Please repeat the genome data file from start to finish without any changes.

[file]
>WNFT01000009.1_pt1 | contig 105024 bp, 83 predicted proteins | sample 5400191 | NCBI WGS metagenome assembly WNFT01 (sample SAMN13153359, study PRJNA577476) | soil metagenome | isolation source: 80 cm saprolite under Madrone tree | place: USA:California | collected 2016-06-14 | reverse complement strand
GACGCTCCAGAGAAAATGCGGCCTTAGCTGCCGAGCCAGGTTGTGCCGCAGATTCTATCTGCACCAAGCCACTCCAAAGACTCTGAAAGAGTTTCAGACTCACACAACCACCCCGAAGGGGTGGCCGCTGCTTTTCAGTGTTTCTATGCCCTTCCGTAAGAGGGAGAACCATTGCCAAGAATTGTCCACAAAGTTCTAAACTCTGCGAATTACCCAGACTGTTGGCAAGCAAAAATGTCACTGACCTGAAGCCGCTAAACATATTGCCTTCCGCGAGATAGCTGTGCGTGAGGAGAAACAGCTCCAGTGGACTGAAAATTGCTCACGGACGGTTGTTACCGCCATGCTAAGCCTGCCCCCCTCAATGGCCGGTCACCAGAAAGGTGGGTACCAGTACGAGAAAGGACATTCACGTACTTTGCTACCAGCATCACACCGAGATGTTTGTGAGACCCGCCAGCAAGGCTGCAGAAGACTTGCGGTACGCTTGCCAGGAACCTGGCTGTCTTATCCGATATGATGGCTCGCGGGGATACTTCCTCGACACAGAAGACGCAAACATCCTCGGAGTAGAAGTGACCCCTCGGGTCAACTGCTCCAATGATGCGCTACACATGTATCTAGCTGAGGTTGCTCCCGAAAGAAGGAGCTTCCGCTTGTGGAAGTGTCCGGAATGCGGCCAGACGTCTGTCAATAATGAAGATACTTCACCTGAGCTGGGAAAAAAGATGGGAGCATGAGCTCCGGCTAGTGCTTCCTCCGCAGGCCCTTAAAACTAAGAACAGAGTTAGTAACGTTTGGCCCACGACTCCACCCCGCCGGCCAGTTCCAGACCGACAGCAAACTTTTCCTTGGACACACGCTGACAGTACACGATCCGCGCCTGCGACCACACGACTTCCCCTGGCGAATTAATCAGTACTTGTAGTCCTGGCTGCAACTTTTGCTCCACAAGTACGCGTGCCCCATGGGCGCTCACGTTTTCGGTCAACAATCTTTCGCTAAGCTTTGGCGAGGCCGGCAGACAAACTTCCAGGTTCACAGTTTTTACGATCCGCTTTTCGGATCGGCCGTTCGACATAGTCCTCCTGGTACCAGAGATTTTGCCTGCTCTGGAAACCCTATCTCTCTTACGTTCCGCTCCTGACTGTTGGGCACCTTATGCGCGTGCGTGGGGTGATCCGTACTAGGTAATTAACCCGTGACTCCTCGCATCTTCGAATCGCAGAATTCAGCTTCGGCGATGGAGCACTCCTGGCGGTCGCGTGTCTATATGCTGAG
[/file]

>WNFT01000009.1_pt1 | contig 105024 bp, 83 predicted proteins | sample 5400191 | NCBI WGS metagenome assembly WNFT01 (sample SAMN13153359, study PRJNA577476) | soil metagenome | isolation source: 80 cm saprolite under Madrone tree | place: USA:California | collected 2016-06-14 | reverse complement strand
GACGCTCCAGAGAAAATGCGGCCTTAGCTGCCGAGCCAGGTTGTGCCGCAGATTCTATCTGCACCAAGCCACTCCAAAGACTCTGAAAGAGTTTCAGACTCACACAACCACCCCGAAGGGGTGGCCGCTGCTTTTCAGTGTTTCTATGCCCTTCCGTAAGAGGGAGAACCATTGCCAAGAATTGTCCACAAAGTTCTAAACTCTGCGAATTACCCAGACTGTTGGCAAGCAAAAATGTCACTGACCTGAAGCCGCTAAACATATTGCCTTCCGCGAGATAGCTGTGCGTGAGGAGAAACAGCTCCAGTGGACTGAAAATTGCTCACGGACGGTTGTTACCGCCATGCTAAGCCTGCCCCCCTCAATGGCCGGTCACCAGAAAGGTGGGTACCAGTACGAGAAAGGACATTCACGTACTTTGCTACCAGCATCACACCGAGATGTTTGTGAGACCCGCCAGCAAGGCTGCAGAAGACTTGCGGTACGCTTGCCAGGAACCTGGCTGTCTTATCCGATATGATGGCTCGCGGGGATACTTCCTCGACACAGAAGACGCAAACATCCTCGGAGTAGAAGTGACCCCTCGGGTCAACTGCTCCAATGATGCGCTACACATGTATCTAGCTGAGGTTGCTCCCGAAAGAAGGAGCTTCCGCTTGTGGAAGTGTCCGGAATGCGGCCAGACGTCTGTCAATAATGAAGATACTTCACCTGAGCTGGGAAAAAAGATGGGAGCATGAGCTCCGGCTAGTGCTTCCTCCGCAGGCCCTTAAAACTAAGAACAGAGTTAGTAACGTTTGGCCCACGACTCCACCCCGCCGGCCAGTTCCAGACCGACAGCAAACTTTTCCTTGGACACACGCTGACAGTACACGATCCGCGCCTGCGACCACACGACTTCCCCTGGCGAATTAATCAGTACTTGTAGTCCTGGCTGCAACTTTTGCTCCACAAGTACGCGTGCCCCATGGGCGCTCACGTTTTCGGTCAACAATCTTTCGCTAAGCTTTGGCGAGGCCGGCAGACAAACTTCCAGGTTCACAGTTTTTACGATCCGCTTTTCGGATCGGCCGTTCGACATAGTCCTCCTGGTACCAGAGATTTTGCCTGCTCTGGAAACCCTATCTCTCTTACGTTCCGCTCCTGACTGTTGGGCACCTTATGCGCGTGCGTGGGGTGATCCGTACTAGGTAATTAACCCGTGACTCCTCGCATCTTCGAATCGCAGAATTCAGCTTCGGCGATGGAGCACTCCTGGCGGTCGCGTGTCTATATGCTGAG